Passionate About the Community
and the Moms Who Live Here

Confession: I’m Becoming NUMB to Mass Shootings

Waking up to the news pouring out of Las Vegas made me sick. Images and video of the chaos and panic streamed across my TV. As a parent, I put my kids in those peoples shoes. I also can’t help but place my husband and me, friends and various family members there in my mind as well. It’s terrifying. However, I’m realizing today for the first time how desensitized I am to the whole thing and that beyond saying a prayer for the families and victims I’ll continue on with my day with only fleeting thoughts of this tragedy, as it’s already being tucked away in the vault of my mind with the countless other incidents just like it that I’ve literally grown up seeing on the news.

The first shooting I clearly remember was Columbine in April of 1999. I was 11. From there, things just seemed to get worse in this world. 9/11 happened 2 years later. My second year of college would end with the Virginia Tech shooting in 2007. In 2009 even our own military wasn’t safe as the events of Fort Hood came across the airwaves. I became afraid to go on a date and see a movie after the movie theater shooting in Aurora Colorado in 2012. I wept uncontrollably in my office a few months later when the news of the Sandy Hook shooting broke in December of that same year. All I could do was place my sweet 2-year-old in the shoes of those children that day. Then in 2015, I was left feeling unsafe in my own church, a place of hope and serenity for me, after the attack during a bible study in Charleston. These are the shootings that stick out clearly in my memory. These are the ones that affected me in some way and caused me to rethink my actions when it came to my safety, and the safety of others I love when out in public spaces.

(There are dozens more between all these events that claimed the lives of many innocent victims. I do not mean to offend by not mentioning them specifically here, as I’m going off of memory and thinking of instances that struck a deep chord with me.)

As the days go on and more information is released I expect to see and hear all the things you associate with these types of events. People reporting, posting and talking about prayer, gun control, mental illness, terrorism, etc. We’ll wonder about motives, what could have been done to prevent this, what to do in the future so this doesn’t happen again. It will be a whirlwind and something that will be going down in the history books as the worst mass shooting in American history, as the death toll rises and the number of injuries continues to grow.

After every one of these shootings, I’m left feeling less and less “human” when it comes to my emotions and the tragedies shown on the news. I’m naturally empathetic and feel things deeply, but I’m finding that with each tragedy we are exposed to (it feels like a daily thing anymore) I’m becoming less of those things and number. The constant media coverage available is overwhelming. It’s everywhere. The constant connectivity from social media doesn’t allow you a moment’s peace to think and process situations like these as we did in the past. I see the same story and images being shared over and over again on Facebook and Twitter. Desensitizing me more and more with each viewing. Because of this “normalcy” and constant viewing, I’m beginning to think things aren’t getting better, and are in fact getting worse. As a society we’re getting used to these happenings and while they still evoke reactions from of, the actual shock isn’t there like it used to be.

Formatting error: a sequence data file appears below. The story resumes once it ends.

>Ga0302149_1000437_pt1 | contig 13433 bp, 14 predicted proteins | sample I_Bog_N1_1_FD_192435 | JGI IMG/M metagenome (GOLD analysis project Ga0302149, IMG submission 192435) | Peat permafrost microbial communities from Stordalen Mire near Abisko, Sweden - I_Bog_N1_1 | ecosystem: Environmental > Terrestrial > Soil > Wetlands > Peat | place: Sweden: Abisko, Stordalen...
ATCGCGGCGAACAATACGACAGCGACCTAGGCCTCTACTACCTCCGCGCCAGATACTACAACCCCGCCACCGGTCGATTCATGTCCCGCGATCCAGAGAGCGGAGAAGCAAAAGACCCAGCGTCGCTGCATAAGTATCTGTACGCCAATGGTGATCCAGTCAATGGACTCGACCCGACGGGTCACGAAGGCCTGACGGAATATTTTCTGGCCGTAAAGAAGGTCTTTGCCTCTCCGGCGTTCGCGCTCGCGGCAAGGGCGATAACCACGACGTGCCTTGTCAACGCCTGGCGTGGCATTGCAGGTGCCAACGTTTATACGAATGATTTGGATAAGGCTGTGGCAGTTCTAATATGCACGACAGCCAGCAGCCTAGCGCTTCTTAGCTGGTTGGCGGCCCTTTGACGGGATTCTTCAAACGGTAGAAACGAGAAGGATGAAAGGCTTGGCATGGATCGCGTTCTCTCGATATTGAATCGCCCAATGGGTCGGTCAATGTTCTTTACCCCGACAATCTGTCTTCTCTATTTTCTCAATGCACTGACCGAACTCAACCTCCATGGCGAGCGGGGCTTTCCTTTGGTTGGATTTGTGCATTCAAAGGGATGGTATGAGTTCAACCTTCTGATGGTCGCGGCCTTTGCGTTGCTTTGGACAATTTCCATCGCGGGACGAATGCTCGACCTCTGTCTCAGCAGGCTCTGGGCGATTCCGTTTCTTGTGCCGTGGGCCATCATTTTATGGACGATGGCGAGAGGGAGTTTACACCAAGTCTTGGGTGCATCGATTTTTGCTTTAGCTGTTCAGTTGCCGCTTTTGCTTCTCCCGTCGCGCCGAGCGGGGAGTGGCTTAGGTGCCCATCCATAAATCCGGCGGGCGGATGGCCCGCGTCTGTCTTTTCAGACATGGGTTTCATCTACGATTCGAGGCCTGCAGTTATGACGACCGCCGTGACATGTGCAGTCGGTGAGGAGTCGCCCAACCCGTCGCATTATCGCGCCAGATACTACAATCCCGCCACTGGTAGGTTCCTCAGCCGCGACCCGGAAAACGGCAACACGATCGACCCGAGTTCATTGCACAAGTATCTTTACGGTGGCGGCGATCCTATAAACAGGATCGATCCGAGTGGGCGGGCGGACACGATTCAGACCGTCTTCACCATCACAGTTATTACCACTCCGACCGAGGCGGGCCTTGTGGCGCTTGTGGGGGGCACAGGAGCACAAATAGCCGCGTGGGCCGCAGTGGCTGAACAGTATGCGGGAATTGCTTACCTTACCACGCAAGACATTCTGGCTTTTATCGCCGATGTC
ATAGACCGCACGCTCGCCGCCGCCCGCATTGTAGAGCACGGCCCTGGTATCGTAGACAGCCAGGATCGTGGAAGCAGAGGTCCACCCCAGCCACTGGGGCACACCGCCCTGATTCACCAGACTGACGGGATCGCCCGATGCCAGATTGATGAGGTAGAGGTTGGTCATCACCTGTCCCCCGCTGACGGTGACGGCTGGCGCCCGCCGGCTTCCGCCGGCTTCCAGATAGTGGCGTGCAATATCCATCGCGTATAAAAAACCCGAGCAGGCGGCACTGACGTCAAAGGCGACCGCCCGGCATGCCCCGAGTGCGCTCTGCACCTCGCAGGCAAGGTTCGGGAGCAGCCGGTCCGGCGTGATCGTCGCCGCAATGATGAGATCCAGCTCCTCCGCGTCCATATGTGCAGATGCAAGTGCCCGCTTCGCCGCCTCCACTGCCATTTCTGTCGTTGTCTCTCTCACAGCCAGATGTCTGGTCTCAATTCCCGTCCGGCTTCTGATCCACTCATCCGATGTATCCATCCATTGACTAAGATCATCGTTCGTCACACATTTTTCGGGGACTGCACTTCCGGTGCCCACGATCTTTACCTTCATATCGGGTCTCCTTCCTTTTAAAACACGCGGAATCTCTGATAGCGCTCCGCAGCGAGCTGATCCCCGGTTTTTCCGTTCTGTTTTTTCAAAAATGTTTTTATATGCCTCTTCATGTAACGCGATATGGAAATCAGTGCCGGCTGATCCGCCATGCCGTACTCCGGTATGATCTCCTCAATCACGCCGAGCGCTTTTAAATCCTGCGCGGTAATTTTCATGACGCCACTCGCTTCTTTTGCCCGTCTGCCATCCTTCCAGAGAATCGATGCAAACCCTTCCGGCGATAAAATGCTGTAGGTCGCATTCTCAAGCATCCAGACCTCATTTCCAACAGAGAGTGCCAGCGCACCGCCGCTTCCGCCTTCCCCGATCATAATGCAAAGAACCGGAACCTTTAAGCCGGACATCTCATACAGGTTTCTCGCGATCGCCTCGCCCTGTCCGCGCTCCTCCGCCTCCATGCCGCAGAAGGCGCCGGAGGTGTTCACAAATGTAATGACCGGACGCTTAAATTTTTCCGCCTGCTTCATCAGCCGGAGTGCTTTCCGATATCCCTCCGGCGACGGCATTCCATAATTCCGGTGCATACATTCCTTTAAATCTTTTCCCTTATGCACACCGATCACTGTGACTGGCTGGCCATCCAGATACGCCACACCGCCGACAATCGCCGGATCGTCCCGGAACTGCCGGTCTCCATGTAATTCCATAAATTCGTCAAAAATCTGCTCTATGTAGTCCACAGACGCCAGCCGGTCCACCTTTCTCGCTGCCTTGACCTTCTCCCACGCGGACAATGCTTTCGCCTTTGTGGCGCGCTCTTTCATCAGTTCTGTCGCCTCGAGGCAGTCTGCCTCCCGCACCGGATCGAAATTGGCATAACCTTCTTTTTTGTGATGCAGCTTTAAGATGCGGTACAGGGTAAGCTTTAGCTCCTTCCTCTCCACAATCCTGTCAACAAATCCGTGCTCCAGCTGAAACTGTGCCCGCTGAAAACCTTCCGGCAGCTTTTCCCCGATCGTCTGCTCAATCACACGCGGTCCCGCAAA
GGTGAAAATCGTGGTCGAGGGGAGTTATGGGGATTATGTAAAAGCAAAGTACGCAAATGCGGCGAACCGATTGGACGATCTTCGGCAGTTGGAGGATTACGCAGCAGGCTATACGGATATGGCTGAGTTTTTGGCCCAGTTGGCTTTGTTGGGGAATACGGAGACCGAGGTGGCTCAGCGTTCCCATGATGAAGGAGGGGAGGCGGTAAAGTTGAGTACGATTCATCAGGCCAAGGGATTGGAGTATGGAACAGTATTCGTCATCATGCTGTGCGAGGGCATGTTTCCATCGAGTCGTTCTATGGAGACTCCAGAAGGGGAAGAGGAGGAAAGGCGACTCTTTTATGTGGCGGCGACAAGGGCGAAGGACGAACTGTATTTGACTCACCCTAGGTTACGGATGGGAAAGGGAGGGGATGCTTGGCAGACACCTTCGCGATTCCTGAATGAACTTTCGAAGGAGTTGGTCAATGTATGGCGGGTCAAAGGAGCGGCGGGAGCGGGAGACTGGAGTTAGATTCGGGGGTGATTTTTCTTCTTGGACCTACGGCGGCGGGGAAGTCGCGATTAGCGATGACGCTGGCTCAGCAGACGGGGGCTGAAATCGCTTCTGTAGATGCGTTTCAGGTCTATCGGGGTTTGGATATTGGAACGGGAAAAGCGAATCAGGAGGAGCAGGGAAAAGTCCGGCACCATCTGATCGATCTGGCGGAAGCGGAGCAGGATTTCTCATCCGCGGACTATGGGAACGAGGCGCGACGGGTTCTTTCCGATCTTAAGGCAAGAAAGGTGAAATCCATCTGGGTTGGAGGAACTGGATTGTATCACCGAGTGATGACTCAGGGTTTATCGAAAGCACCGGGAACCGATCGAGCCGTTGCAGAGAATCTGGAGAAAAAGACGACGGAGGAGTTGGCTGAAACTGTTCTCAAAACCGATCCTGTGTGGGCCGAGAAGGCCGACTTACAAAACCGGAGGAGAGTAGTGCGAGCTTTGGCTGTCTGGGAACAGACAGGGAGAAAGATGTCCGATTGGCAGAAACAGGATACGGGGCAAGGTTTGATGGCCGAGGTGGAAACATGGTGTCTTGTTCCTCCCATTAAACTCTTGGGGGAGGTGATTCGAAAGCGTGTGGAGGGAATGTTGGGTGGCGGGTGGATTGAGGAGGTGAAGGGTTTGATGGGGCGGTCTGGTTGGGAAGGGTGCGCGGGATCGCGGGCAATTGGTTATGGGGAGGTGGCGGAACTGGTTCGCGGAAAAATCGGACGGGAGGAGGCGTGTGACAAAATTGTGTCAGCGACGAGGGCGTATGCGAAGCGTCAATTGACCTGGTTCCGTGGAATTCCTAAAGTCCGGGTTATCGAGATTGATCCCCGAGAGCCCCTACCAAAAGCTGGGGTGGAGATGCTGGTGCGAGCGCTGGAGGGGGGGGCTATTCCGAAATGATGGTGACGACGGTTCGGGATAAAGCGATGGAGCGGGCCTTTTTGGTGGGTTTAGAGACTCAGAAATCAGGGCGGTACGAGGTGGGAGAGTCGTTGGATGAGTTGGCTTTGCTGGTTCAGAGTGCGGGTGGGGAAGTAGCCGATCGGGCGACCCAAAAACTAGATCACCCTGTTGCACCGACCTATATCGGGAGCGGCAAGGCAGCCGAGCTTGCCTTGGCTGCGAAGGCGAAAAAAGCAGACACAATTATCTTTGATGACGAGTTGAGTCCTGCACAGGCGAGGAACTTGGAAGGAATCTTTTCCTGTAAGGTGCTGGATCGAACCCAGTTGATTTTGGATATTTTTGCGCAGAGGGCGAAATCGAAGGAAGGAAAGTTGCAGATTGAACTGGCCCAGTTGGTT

While constant coverage and social media rage, I’m left wondering how this is going to affect not only me but how my children view the world. I know there are things my 6-year-old has been exposed to that I hadn’t been at that age. In all truth, her childhood is already vastly different than mine was. So, if I’m starting to see a shift in my emotions when it comes to these events, what will she feel as she gets older, if anything? The technology we have today is phenomenal, don’t get me wrong, but being constantly “plugged in” can’t be the greatest thing for the human race. We’re forgetting how to connect one on one with people on a personal level. We’re desensitizing ourselves to the cruelty in our world, and human interaction as a whole is on the decline. I think we should learn from these tragedies and get back in contact with our humanity for the good. We need to be more compassionate about others we share this world with. Things need to be done in love, not hate. Maybe if these things, – love and compassion – became the forefront of humanities way of thinking, this numbness would go away. Only time will tell though.

, , , , , , , ,

One Response to Confession: I’m Becoming NUMB to Mass Shootings

  1. Suzanne Hines October 9, 2017 at 9:16 am #

    Thank you for sharing these raw emotions. I agree completely. I recently heard something on the radio that will always change the way I see these tragedies. It’s something that I tell my foster daughter over and over again as she goes through such a traumatic time in her life.

    It’s this: “When tragedy strikes, look for the helpers. They are always there.”

    I have used this method in so many different areas these past few months: in my foster daughters situation (we brainstormed all the helpers she has met through this trial), the hurricanes that hit Houston and Florida, the wildfires in CA and now this terrible shooting in Vegas.

    It doesn’t take away the hurt and the pain of how horrible a mass shooting is. But it reminds me of the hope that we have in the kindness of the people in the world. One man destroyed so many lives that day, but so many other saved lives and brought hope and healing.

Leave a Reply